Thus exchanging PVC by alternative plastics can reduce dioxin emissions in worst case scenarios, but will augment PAH emissions (already 3-4 orders of magnitude higher) in the same circumstances. Dioxins don't damage DNA and are cancer promotors only at extreme levels. PAH's break down to DNA damaging oxidized substances and thus are cancer initiators. What a choice... A good case to apply the precautionary principle? But you don't have to choose: just forbid backyard burning (and educate people to don't burn any waste - neither in barrels nor in open fire places or stoves) and let the waste go to state-of-the-art incinerators. Makes a difference of 30,000-120,000 times in emissions. No matter what you burn...


Laboratory experiments .

A lot of experiments were done in laboratoria. While these have troubles to obtain the same conditions as can be found in large scale incinerators, these can give some insight how and where dioxins are formed. This can be found at our Chemistry of dioxin formation page. Especially the influence of time, turbulence, temperature, oxygen, chlorine and metals was investigated in laboratory experiments.

While we don't have all works referenced by Pat Costner, these that we have contain very interesting information which was omitted by her. Here follows a step by step comparison. For some of the experiments that show a high correlation, nothing is mentioned about the other variables that influence dioxin formation to a much larger extent (temperature, time, turbulence and copper content). Thus not much comment can be given...

Greenpeace:
"Since every molecule of dioxin contains two or more atoms of chlorine, chlorine is an absolute necessity for dioxin formation. Therefore, when no chlorine is present, no dioxins are formed."
Omitted:
But without oxygen or carbon, no dioxins are formed either. The first is used in an alternative for incineration (thermolyses). And the second is type dependent. Carbonised organic materials are good precursors for dioxins (and PAH's), while graphite is not. And even ambient air contains hundreds to thousands times the amount of chlorine that is necessary to form dioxins found at incinerators. And any organic material contains chlorine at hundredthousands to millions of times higher levels than what is built into dioxins...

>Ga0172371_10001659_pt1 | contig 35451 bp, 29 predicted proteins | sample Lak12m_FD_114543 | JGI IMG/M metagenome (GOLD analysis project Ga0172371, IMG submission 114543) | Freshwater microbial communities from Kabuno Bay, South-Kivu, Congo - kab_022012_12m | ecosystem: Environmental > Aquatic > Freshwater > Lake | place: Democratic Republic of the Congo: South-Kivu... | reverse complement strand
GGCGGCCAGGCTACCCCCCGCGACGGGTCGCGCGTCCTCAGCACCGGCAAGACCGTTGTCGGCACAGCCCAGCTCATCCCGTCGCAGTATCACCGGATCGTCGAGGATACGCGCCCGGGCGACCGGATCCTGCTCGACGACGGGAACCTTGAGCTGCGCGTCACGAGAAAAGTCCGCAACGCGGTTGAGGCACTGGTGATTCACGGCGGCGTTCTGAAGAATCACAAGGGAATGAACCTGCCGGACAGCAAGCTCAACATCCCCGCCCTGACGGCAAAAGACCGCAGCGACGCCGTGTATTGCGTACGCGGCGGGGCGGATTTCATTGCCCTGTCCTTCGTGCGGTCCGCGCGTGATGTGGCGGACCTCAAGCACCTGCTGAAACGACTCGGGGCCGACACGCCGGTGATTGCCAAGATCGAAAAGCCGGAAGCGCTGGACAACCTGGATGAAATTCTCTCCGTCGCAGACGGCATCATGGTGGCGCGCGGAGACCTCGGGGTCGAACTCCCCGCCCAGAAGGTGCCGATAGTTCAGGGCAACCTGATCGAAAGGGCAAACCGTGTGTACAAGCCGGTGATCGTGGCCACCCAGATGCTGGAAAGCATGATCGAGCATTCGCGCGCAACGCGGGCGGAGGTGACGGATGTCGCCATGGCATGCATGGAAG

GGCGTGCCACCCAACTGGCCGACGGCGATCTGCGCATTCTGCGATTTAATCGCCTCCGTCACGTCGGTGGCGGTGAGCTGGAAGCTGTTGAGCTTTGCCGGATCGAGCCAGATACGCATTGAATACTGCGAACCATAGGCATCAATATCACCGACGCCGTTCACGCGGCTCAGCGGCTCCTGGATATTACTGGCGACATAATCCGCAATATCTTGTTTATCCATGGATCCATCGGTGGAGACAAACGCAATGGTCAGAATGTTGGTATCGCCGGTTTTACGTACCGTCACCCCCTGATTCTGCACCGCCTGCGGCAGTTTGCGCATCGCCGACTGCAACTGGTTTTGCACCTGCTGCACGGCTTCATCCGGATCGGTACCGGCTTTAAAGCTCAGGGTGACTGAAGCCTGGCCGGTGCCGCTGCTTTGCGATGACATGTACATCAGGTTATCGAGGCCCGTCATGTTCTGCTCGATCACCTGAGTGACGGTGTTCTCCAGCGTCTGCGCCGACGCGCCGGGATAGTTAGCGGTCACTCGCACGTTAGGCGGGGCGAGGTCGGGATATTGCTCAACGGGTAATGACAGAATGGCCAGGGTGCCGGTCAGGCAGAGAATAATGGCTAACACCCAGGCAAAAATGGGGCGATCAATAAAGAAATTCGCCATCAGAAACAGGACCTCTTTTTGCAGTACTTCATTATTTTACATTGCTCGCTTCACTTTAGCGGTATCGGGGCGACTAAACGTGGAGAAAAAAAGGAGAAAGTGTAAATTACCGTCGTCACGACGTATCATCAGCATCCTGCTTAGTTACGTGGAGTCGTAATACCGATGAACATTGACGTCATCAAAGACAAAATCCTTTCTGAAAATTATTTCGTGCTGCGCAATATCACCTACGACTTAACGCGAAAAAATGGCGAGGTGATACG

Greenpeace:
"For example, Katami et al. (2000) found less dioxin output in gaseous emissions with lower chlorine input during the combustion of newspaper with PVC or sodium chloride, as shown in figure 1".
Omitted:
The tests mentioned by Greenpeace to "prove" the relation between chlorine input and dioxin output is by Katami e.a. [63]. But in the graph they made of the testresults, they omitted one of the tests! That was a test with NaCl impregnated newspaper and PE plastic added. While the chlorine content of the fuel was reduced from 3.1% to 2.5%, the dioxin/furan emissions remained the same... Thus may we conclude that PE is a precursor for dioxin formation???

See the difference in graphs:

Further, one can give a lot of critique about the tests and the interpretation of the results:

material
% Cl2
heat content 
kcal/kg
oil 0.0036 10800
newspaper 0.0064 4420
PE 0.005 11200
PVC 35.7 6240
wood 0.028 4200
chlorine and heat content of the materials used in the tests


Materials
heavy oil newspaper wood np+NaCl np+NaCl+PE np+PVC units
54           kg oil
  55   48.45 24.57 24 kg paper
    60       kg wood
      1.55 0.79   kg NaCl
        6.4   kg PE
          4 kg PVC